People who keep their teeth and gums healthy with regular brushing may have a lower risk of developing dementia later in life, according to a US study.
Researchers at the University of California who followed nearly 5,500 elderly people over an 18-year-period found that those who reported brushing their teeth less than once a day were up to 65 per cent more likely to develop dementia than those who brushed daily.
"Not only does the state of your mind predict what kind of oral health habits you practice, it may be that your oral health habits influence whether or not you get dementia," said Annlia Paganini-Hill, who led the study, published in the Journal of the American Geriatrics Society.
Inflammation stoked by gum disease-related bacteria is implicated in a host of conditions including heart disease, stroke and diabetes.
Some studies have also found that people with Alzheimer's disease, the most common form of dementia, have more gum disease-related bacteria in their brains than a person without Alzheimer's, Paganini-Hill said.
It's thought that gum disease bacteria might get into the brain, causing inflammation and brain damage, she said.
Paganini-Hill and her team followed 5,468 residents of a Californian retirement community from 1992 to 2010. Most people in the study were white, well-educated and relatively affluent. When the study began, participants ranged in age from 52 to 105, with an average age of 81.
All were free of dementia at the outset, when they answered questions about their dental health habits, the condition of their teeth and whether they wore dentures.
When the researchers followed up 18 years later, they used interviews, medical records and in some cases death certificates to determine that 1,145 of the original group had been diagnosed with dementia.
Of 78 women who said they brushed their teeth less than once a day in 1992, 21 had dementia by 2010, or about one case per 3.7 women.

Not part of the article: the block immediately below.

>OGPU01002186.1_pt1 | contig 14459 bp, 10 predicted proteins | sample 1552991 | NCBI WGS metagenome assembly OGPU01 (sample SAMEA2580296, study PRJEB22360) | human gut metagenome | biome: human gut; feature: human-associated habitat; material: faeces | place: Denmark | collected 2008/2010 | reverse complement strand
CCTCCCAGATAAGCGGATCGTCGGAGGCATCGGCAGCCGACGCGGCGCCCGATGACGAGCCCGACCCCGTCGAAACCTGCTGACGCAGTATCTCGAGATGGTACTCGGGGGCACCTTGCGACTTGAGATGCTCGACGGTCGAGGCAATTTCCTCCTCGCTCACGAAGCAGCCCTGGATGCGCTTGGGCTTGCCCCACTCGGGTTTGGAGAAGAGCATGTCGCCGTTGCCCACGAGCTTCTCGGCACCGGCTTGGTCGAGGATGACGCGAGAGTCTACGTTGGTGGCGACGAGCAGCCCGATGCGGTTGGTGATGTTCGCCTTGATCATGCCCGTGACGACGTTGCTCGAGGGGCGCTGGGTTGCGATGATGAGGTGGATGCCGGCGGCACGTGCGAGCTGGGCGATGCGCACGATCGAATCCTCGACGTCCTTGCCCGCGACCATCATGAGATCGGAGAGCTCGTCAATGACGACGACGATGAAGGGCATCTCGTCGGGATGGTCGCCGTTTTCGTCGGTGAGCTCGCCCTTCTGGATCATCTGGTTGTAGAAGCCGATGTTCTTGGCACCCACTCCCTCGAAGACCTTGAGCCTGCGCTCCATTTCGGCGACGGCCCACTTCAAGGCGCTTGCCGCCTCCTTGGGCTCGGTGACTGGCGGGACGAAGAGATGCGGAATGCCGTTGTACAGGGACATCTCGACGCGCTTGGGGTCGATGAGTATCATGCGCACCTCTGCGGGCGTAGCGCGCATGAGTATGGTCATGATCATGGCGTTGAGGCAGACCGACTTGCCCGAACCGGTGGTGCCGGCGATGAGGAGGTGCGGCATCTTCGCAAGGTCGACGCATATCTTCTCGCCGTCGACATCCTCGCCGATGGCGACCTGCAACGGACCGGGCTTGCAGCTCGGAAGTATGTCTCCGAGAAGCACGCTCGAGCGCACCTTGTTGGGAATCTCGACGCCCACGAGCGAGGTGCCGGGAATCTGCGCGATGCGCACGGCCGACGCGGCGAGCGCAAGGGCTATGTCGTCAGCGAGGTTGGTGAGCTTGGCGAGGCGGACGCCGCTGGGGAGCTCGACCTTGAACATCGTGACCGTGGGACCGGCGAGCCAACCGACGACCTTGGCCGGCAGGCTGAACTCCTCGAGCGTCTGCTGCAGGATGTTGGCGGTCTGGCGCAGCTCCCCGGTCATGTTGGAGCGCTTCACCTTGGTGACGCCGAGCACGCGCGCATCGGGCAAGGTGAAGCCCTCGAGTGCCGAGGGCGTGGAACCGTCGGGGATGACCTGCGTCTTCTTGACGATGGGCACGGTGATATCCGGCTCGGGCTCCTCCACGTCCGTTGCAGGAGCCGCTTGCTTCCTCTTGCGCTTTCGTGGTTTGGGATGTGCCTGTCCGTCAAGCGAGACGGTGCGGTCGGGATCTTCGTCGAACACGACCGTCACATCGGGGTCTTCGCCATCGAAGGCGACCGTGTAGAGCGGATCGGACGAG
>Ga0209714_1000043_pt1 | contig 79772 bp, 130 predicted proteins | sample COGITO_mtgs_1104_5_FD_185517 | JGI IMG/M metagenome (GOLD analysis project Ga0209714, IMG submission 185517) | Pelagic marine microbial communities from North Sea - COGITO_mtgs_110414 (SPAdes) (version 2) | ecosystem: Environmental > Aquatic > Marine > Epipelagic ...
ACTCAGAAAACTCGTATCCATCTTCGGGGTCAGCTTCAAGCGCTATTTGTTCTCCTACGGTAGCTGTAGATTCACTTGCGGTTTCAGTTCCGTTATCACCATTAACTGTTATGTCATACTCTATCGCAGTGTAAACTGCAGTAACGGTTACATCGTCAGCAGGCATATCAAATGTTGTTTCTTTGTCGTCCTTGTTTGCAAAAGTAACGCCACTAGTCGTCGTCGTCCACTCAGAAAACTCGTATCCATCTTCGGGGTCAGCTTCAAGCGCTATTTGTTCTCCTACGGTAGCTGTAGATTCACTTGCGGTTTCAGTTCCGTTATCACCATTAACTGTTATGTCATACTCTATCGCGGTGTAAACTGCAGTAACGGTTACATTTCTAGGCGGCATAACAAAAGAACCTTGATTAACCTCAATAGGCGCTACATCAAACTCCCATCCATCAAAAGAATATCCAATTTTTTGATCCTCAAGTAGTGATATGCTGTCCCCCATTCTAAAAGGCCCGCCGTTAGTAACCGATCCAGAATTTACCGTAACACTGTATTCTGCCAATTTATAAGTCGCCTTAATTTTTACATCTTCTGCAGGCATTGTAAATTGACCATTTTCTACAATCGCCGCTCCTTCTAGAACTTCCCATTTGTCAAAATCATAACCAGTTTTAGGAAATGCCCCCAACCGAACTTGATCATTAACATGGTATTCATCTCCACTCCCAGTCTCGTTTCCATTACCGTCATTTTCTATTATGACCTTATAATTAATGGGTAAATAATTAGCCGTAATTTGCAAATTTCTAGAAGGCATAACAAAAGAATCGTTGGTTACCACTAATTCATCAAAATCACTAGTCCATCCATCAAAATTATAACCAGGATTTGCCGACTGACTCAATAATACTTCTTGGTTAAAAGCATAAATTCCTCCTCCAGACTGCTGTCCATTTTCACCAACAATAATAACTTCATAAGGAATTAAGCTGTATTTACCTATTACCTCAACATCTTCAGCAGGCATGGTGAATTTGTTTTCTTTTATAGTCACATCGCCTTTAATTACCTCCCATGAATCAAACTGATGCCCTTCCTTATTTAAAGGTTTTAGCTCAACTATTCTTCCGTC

In comparison, among those who brushed at least once a day, closer to one in every 4.5 women developed dementia which translates to a 65 per cent greater chance of dementia among those who brushed less than daily.
Among the men, the effect was less pronounced with about one in six irregular brushers developing the disease, making them 22 per cent more likely to have dementia than those who brushed daily. Statistically, however, the effect was so small it could have been due to chance, the researchers said.
Paganini-Hill could only speculate on the reasons for the different outcomes among men and women. Perhaps women wear their dentures more often than men and visit the dentist more frequently.
The study has limitation. Paganini-Hill and her team looked at behaviour and tooth numbers as a kind of proxy for oral health and gum disease and didn't carry out any dental exams. While neglecting teeth might be a sign of early vulnerability to dementia, some other factor be having an impact too.
Head injury and malnutrition are also important causes of tooth loss in adults, and either of those might increase the dementia risk, said Amber Watts, who studies dementia at the University of Kansas and wasn't part of the study.
"I would be reluctant to draw the conclusion that brushing your teeth would definitely prevent you from getting Alzheimer's disease," she said.